Olympic Bid 2.0 features $2.8 billion Athletes Village in Dorchester

A new rendering depicts what the Olympic Athletes' Village might look like during the 2024 Summer Games. Image courtesy Boston 2024

If Boston wins its bid to host the 2024 Summer Olympic Games, a $2.8 billion, privately-built Athletes Village will rise from Columbia Point, coupled with publicly-funded fixes for Kosciuszko Circle and the JFK/UMass MBTA Station.

The Athletes Village plan is a key pillar of Boston 2024’s plan to host the Olympics in Summer 2024. Today, the private organization behind the bid to host the Olympics is rolling out its latest iteration of how the city and surrounding areas would put on the Games at a press conference at the Boston Convention and Exhibition Center.

Boston 2024’s “2.0 Athletes Village” will be a $2.8 billion, 4 million-square foot enterprise, bankrolled by a so-called “master developer” that would purchase the parcels at-cost and develop them to Olympic specifications, said Boston 2024 CEO Rich Davey in an interview with the Reporter.

All of this — of course— hinges on Boston actually winning the bid for the 2024 Summer Games. Davey said a Request for Qualifications for a master developer would be issued “early next year” with an Request for Proposals process kicked off “basically the moment we find out if we win the Games” in September 2017. The master developer then would be selected through a “competitive” public process with the city and Boston Redevelopment Authority, with construction expected to begin in 2020. The Reporter first reported details of the master developer concept in a story earlier this month.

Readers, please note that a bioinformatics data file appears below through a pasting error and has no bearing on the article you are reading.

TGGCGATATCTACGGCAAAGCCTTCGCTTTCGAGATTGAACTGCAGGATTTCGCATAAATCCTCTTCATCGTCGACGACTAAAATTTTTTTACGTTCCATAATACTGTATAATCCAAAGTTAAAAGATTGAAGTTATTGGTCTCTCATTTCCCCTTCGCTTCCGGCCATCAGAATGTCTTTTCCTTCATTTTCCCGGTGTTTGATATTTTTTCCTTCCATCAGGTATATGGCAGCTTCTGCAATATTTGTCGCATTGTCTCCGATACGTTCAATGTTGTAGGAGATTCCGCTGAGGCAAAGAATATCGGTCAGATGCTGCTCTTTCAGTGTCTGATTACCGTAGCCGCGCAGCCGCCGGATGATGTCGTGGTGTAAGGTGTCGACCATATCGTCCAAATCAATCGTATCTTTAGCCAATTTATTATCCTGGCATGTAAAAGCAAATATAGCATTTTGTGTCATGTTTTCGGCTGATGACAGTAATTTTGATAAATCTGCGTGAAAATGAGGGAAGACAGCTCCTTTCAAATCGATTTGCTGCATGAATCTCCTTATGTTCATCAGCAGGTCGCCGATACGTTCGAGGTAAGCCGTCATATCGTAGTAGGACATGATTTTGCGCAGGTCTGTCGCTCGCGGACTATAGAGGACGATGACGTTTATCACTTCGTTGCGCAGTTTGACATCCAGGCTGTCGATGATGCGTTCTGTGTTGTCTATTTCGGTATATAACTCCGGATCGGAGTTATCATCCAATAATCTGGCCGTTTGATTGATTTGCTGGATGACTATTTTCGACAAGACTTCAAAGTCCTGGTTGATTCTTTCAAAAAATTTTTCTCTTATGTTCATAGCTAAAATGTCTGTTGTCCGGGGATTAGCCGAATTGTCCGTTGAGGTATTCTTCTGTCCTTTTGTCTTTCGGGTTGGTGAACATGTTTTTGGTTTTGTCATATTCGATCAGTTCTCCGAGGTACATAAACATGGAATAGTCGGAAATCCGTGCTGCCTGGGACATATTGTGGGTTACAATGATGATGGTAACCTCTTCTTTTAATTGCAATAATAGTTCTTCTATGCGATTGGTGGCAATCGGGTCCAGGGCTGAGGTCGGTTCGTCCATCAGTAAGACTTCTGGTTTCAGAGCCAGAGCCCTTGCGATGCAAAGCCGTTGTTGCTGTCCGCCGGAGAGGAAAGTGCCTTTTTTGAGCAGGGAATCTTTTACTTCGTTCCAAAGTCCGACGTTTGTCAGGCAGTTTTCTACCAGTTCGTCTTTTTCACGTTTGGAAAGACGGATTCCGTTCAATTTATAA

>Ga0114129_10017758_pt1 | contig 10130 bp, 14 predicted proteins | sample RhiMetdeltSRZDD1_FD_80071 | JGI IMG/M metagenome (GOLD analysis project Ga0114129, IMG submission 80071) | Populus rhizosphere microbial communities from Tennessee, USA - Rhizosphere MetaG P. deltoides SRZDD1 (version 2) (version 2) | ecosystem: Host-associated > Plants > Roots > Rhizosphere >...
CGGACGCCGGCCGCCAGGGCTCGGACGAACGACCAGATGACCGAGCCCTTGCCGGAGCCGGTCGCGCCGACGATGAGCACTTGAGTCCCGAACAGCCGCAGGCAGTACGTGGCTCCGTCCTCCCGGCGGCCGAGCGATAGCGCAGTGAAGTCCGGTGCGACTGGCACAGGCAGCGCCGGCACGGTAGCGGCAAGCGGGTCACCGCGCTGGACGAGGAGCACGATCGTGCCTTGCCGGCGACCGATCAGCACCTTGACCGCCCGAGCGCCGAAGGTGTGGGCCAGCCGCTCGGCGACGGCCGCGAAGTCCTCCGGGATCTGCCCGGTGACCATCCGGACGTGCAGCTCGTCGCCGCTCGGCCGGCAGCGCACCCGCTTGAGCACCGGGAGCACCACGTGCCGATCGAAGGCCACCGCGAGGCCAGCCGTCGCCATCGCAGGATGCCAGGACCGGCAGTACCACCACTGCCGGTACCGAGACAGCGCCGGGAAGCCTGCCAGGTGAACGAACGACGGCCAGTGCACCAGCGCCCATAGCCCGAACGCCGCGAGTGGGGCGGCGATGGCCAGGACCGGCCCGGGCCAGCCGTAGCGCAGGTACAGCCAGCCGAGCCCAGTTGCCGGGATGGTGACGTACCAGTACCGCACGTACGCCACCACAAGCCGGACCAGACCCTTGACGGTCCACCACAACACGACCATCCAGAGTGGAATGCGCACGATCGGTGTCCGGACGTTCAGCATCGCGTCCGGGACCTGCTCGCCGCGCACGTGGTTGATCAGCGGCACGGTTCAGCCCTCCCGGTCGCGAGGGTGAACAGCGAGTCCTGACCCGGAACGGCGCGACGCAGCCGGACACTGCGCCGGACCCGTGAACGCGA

Olympic Village plans envision replacing Kosciuszko Circle with new road systemOlympic Village plans envision replacing Kosciuszko Circle with new road systemFixes to Kosciuszko Circle and JFK/UMass Station would be pursued through a new transportation bond bill secured from the state legislature, Davey said. The Dorchester and South Boston delegation at the State House “would have to lead” the effort to secure funding for the bonds, Davey said, adding that the delegation was briefed on the proposals on Friday and “they were happy with the proposed transportation improvements.”

The existing traffic rotary at Kosciuszko Circle would be completely eliminated and replaced with a new four-way intersection. The road improvements could cost as much as $160 million. The new Boston 2024 proposal envisions two potential re-designs to the road system, including one design that would create a north-south bypass road to parallel Morrissey Boulevard.

Davey said that the design elements for the road system are based on plans outlined by a BRA-supervised master plan that was created by a team of civic leaders several years ago.

“We heard from the neighborhood and electeds that a consensus had already been derived and to make sure to use it as part of our work,” said Davey.

JFK/UMass would see an upgraded station with an improved accessibility, better access between the areas separated by the Expressway, and upgrades for bus mustering. Davey said he estimates that the rehab at the Red Line and commuter rail hub would cost about $60 million.